Many businesses have obtained loans under the Small Business Administration’s (“SBA”) Paycheck Protection Program (“PPP”). Numerous of these businesses have or will soon apply to have part or all of these loans forgiven under the provisions and guidance issued by the SBA.
Hopefully your business, in obtaining its PPP loan and applying for its forgiveness, followed all PPP requirements and procedures.
What should you do, however, if the SBA notifies your company that it has decided either that it did not qualify for its PPP loan or is not entitled to partial or full forgiveness? How do you challenge that decision?
The SBA recently released an interim final rule (“Rule”) describing the appeals process.
A successful appeal could avoid your company having to return loaned funds and save your business significant sums.
A borrower has 30 calendar days from the earlier of the borrower’s receipt of a final loan review decision or the lender’s notification to the borrow of the decision, to file a written appeal with the SBA Office of Hearings and Appeals (“OHA”). The Rule is silent as to whether the lender’s notification must be written and, if so, whether email is sufficient. Therefore, it is important to monitor all communications from a lender to make sure the 30-day appeal deadline is not inadvertently missed.
A borrower may appeal a decision that finds that the borrower:
- was ineligible for the PPP loan;
- was ineligible for the PPP loan amount received or used the PPP loan proceeds for unauthorized uses;
- is ineligible for PPP loan forgiveness in the amount determined by the lender, in the lender’s full or partial approval decision issued to the SBA; and/or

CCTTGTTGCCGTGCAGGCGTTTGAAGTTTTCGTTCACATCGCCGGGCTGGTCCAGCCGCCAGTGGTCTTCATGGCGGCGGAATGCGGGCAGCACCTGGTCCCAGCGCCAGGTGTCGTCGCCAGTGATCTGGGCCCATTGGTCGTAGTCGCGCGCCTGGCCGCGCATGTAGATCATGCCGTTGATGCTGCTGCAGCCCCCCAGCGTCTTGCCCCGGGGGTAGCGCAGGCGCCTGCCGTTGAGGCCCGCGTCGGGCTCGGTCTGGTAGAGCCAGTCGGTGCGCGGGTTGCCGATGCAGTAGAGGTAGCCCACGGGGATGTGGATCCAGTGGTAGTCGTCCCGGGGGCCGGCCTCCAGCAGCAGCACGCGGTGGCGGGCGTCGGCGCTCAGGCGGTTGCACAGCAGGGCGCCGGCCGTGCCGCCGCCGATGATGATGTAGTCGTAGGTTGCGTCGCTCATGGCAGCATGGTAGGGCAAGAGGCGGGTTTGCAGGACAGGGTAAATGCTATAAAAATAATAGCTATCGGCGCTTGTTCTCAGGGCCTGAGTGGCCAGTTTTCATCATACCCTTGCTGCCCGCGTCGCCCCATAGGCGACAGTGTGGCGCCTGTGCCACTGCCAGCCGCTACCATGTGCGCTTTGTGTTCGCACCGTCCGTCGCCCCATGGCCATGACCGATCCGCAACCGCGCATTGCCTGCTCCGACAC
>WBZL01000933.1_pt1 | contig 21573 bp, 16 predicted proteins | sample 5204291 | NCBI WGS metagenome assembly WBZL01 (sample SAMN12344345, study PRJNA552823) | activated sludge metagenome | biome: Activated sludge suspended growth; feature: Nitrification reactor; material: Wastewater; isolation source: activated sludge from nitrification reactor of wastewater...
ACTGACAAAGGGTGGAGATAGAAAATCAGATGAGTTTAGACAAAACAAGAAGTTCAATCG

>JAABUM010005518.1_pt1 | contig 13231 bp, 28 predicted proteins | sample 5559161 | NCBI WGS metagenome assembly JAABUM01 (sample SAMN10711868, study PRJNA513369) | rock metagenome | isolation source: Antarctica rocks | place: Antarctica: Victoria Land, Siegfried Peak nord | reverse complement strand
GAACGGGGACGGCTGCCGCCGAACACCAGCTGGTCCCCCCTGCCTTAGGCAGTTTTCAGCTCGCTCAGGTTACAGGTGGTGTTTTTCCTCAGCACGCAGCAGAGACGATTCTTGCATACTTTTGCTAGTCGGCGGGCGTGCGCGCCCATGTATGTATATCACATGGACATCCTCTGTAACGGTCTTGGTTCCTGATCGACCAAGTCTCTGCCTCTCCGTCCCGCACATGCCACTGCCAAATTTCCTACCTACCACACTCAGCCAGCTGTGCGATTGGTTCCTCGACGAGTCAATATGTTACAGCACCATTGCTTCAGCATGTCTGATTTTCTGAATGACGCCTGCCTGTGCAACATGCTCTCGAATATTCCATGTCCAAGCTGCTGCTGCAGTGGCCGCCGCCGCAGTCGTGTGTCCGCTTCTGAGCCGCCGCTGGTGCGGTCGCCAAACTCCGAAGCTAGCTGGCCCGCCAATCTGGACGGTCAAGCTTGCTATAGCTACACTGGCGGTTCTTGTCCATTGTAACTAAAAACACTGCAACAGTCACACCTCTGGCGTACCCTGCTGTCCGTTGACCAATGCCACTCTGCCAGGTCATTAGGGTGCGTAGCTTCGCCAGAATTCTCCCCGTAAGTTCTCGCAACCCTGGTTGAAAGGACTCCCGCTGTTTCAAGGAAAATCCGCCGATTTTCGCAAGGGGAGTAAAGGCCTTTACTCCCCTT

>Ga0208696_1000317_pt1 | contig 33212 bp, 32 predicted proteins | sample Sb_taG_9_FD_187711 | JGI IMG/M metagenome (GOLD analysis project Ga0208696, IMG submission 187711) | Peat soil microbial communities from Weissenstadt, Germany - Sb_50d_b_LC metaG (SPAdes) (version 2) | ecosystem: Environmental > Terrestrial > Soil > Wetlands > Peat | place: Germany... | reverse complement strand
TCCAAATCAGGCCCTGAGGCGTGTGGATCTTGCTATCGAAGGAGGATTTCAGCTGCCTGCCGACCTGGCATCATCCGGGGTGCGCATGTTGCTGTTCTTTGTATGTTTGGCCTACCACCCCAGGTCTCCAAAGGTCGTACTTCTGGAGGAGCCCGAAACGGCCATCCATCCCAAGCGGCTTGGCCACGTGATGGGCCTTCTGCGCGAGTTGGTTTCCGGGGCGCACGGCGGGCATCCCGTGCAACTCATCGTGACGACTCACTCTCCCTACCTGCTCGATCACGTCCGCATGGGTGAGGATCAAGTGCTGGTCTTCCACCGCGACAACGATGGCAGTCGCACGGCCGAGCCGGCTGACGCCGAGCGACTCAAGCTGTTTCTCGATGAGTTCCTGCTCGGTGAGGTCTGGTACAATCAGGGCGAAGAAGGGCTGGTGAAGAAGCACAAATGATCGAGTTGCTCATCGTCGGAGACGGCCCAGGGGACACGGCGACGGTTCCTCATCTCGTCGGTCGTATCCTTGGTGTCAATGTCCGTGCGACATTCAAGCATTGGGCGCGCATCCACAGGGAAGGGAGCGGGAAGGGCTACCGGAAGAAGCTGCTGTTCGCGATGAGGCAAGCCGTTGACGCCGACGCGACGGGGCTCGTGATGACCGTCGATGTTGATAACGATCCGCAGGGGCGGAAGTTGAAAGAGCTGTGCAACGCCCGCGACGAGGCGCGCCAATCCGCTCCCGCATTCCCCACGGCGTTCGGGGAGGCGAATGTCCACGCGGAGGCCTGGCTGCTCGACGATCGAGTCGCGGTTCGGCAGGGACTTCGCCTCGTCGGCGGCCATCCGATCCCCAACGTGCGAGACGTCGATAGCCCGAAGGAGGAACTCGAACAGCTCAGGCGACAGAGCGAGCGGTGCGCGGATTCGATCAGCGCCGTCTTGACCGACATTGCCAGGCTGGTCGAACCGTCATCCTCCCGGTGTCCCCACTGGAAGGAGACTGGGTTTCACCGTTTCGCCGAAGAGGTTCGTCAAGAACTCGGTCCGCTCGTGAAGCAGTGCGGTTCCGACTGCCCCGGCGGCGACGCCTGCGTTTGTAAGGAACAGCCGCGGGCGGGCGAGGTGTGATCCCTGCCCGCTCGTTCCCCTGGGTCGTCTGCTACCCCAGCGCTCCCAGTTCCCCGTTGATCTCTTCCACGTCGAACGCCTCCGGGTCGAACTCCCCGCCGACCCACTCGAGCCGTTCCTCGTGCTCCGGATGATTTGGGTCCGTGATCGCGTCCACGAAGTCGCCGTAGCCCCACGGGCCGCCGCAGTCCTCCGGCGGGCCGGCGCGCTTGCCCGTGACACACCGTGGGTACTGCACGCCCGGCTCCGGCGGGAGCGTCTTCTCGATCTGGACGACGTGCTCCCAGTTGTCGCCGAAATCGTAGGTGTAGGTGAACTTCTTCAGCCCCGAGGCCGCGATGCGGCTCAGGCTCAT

- is ineligible for PPP loan forgiveness in any amount when the lender has issued a full denial decision to the SBA.
Only an official written decision by the SBA (“Decision”), not a lender’s decision, is subject to this appeal process. FOS has provided previous guidance on challenging a lender’s decision, which can be found here. Note that an appeal does not extend a loan payment deferral period of a PPP loan. If the SBA remits to the lender the PPP loan forgiveness amount set forth in the lender’s decision issued to the SBA, the borrower cannot file an appeal, and must begin repayment of any remaining balance.
A borrower must generally provide the following with its appeal petition:
- the basis for OHA’s jurisdiction;
- a copy of the Decision;
- a full and specific statement explaining why the Decision was erroneous, with factual information and supporting legal argument;
- the relief sought;
- signed copies of applicable payroll tax filings, and state quarterly business and individual employee wage reporting filings, and unemployment insurance tax filings;
- signed copies of applicable federal tax filings; and
- the borrower’s or its attorney’s contact information and signature.
Failing to include any of the above can result in dismissal of the borrower’s appeal.
OHA will assign an appeal to an Administrative Law Judge (“ALJ”). Upon receipt of the appeal petition, the ALJ will issue a deadline for the production of the administrative record (“Record”), which must contain relevant documents that the SBA considered in making the Decision. Upon receipt of the Record, the borrower has ten calendar days to object to the absence of documents the borrower believes should be included, or to the inclusion of documents that the borrower believes are privileged.
Most appeals will be decided on the Record, without a hearing. As a result, it is crucial for the borrower to include all arguments and supporting documents in its appeal filing, to carefully review the Record, and to diligently object to any missing documents.
The borrower must meet the high burden of proving, by a preponderance of the evidence, that the Decision was based on clear error of fact or law. The ALJ will issue an initial decision within 45 days after the close of the Record. If the borrower does not request further review or reconsideration within 30 calendar days after the initial decision’s service on the borrower, the initial decision will become final. Upon exhaustion of all administrative remedies, the borrower may seek judicial review in the federal court.
This is a complicated legal area, with strict deadlines and requirements. If you are not satisfied with your final SBA PPP loan decision, contact FOS to help you navigate through the appeals process.